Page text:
From July 13-15, I headed to Montevideo to represent OutRight at the fifth in a series of meetings about the obligations of governments and others to human rights for LGBTI people: domestically, internationally, and financially.
Convened by Uruguay and the Netherlands, thirty-nine governments sent representatives. The majority of governments were from Europe or the Americas. Some others also RSVP’d, including the governments of the Philippines, Vietnam, Thailand, and South Africa.
Times, they are a-changing. Not only were the mechanisms of international law present, like the United Nations and Organization of American States, but global financial institutions, too. The World Bank sent 3 representatives, emphasizing the “cost” of homophobia and transphobia to national economic development.
Yet, talk inside stale conference rooms has little meaning without action. Thankfully, we were 90 activists from around the world, and we were fierce! Gender identity recognition; ending forced surgeries on intersex people; funding LGBTI organizations and programs; poverty alleviation and the Sustainable Development Goals; and stopping police brutality were just some of our priorities.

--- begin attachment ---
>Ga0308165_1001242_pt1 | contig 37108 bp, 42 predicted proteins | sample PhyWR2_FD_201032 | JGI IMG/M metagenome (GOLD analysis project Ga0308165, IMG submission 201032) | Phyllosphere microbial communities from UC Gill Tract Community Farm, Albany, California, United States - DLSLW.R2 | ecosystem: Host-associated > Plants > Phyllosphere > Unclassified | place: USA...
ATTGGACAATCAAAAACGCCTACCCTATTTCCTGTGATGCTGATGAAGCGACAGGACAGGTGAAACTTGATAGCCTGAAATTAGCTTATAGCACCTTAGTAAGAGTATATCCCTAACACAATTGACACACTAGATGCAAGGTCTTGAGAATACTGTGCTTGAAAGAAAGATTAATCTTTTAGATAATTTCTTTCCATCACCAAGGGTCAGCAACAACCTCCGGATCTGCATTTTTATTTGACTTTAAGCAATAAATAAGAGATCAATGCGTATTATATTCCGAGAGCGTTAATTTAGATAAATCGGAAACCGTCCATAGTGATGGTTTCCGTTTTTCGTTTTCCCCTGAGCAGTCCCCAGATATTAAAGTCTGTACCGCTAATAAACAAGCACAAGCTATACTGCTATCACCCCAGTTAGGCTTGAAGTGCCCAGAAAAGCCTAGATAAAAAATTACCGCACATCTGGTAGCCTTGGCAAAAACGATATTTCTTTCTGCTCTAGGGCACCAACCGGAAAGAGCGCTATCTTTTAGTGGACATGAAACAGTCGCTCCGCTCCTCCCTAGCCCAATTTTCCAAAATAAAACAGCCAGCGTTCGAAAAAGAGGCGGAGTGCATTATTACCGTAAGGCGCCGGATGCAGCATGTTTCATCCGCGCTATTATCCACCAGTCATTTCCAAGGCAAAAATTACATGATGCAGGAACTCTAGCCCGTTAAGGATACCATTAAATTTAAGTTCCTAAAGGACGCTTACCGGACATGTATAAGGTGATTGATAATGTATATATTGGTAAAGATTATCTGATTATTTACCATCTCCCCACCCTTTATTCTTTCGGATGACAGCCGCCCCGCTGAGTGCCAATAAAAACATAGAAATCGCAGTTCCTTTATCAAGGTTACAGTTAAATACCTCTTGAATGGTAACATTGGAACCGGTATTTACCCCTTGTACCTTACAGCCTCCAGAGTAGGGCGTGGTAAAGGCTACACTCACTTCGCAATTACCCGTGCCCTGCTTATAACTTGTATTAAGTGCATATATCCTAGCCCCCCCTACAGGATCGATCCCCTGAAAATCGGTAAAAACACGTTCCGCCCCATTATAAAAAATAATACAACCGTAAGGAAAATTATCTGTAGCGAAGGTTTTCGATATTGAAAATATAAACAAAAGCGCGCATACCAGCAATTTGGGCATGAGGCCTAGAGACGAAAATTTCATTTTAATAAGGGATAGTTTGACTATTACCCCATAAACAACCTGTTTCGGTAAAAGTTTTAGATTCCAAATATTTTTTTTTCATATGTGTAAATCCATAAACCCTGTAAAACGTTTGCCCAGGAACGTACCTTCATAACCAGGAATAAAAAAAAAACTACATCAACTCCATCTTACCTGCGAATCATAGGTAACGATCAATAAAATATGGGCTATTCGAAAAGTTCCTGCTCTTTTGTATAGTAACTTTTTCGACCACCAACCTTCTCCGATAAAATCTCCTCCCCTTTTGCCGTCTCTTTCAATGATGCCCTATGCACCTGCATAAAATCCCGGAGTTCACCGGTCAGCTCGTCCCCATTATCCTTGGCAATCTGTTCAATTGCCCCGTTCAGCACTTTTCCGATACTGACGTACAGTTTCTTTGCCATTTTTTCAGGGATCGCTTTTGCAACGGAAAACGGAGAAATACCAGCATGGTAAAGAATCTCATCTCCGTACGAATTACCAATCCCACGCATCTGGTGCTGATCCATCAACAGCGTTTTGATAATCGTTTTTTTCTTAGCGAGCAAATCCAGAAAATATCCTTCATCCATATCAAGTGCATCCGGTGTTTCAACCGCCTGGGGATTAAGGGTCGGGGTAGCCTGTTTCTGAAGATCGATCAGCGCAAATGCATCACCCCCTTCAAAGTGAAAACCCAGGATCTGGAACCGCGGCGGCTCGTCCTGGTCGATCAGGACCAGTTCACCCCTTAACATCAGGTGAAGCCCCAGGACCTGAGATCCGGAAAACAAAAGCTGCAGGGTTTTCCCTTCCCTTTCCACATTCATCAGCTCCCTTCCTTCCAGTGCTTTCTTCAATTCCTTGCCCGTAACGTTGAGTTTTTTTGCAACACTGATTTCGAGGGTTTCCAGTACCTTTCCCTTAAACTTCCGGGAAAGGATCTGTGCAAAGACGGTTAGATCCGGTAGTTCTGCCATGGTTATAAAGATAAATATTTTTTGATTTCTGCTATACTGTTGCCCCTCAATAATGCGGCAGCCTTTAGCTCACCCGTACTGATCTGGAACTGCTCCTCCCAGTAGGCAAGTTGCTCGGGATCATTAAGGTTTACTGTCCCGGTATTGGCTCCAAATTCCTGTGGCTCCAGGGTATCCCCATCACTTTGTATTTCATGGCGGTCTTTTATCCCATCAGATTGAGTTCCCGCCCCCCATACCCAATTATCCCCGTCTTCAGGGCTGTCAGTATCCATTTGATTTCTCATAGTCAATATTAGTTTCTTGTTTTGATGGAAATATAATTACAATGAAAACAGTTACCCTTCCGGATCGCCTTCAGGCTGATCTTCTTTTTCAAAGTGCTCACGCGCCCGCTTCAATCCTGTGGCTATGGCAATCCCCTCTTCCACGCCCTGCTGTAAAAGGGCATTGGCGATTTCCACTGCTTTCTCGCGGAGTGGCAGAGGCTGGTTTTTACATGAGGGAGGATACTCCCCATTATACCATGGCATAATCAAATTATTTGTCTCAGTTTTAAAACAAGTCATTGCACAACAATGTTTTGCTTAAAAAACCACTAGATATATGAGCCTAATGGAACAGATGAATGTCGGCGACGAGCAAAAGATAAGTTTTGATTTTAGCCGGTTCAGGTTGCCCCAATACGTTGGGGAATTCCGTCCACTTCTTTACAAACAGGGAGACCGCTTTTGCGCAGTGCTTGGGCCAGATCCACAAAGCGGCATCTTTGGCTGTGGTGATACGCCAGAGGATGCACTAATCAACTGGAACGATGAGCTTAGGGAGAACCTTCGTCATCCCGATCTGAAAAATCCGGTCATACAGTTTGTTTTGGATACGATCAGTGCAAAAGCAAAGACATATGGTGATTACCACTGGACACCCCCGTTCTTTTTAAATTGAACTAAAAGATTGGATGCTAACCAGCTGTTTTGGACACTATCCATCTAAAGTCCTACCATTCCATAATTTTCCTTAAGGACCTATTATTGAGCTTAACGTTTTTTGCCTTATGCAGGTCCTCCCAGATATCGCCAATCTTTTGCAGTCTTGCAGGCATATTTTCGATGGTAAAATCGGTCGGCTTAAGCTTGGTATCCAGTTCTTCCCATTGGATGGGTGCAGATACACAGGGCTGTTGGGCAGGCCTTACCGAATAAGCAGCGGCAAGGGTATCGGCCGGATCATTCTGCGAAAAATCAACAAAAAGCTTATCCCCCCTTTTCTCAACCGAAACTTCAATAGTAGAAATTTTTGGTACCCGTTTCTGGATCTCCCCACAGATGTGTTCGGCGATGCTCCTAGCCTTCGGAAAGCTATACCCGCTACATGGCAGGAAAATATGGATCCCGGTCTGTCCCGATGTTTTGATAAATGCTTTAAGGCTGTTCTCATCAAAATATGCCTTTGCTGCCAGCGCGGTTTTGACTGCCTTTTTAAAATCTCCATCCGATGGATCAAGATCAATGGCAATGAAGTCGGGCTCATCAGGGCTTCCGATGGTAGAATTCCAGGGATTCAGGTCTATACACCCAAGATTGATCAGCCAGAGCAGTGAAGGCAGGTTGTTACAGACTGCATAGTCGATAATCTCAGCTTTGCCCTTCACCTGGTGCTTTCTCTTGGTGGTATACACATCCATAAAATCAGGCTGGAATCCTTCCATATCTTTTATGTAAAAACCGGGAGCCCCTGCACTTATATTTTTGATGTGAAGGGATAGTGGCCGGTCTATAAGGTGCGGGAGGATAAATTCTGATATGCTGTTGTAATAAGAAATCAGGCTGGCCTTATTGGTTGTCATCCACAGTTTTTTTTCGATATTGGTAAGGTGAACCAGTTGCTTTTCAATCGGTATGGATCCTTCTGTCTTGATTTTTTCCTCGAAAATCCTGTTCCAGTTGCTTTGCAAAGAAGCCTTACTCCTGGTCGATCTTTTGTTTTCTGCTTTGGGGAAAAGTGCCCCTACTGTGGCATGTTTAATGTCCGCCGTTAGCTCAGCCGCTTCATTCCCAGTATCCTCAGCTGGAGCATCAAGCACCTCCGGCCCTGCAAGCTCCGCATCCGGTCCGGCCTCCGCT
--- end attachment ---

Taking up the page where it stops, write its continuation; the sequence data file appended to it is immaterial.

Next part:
The innovation of this meeting was the creation of a mechanism designed to work year-round outside of any single system to advance LGBTI rights. On the first day, the Equal Rights Coalition (ERC) was formally launched, and before the meeting closed, 30 founding government memberswere announced.
There was a healthy debate about the ERC. What will it do, who can be a member, and how will it work? Will it produce anything substantive or just pink-wash government neglect, mere window dressing? Can government-to-government private dialogue achieve what megaphone diplomacy cannot?
One thing was clear: there should be nothing about us without us! For the ERC to fulfill its goals, civil society like OutRight, the activists in Montevideo, and all of you mobilizing for human rights around the world must be consulted.
As the ERC defines itself, OutRight has three recommendations for state members:
- Strive toward the legal prohibition of unnecessary surgeries on intersex people;
- Strive toward full legal gender identity recognition based on self-determination; and
- Audit international standards on LGBTI rights and fully domesticate them.
The next step from Montevideo will be for states to flesh out the ERC concept. OutRight will follow the process closely, pushing for accountability and ambition in what governments say and do in the name of LGBTI rights. We are inspired by the growth in allies to our cause, and we believe the time is right for committed action!
OutRight Action International
Published on July 27, 2016 | OutRight Action International an LGBT human rights organization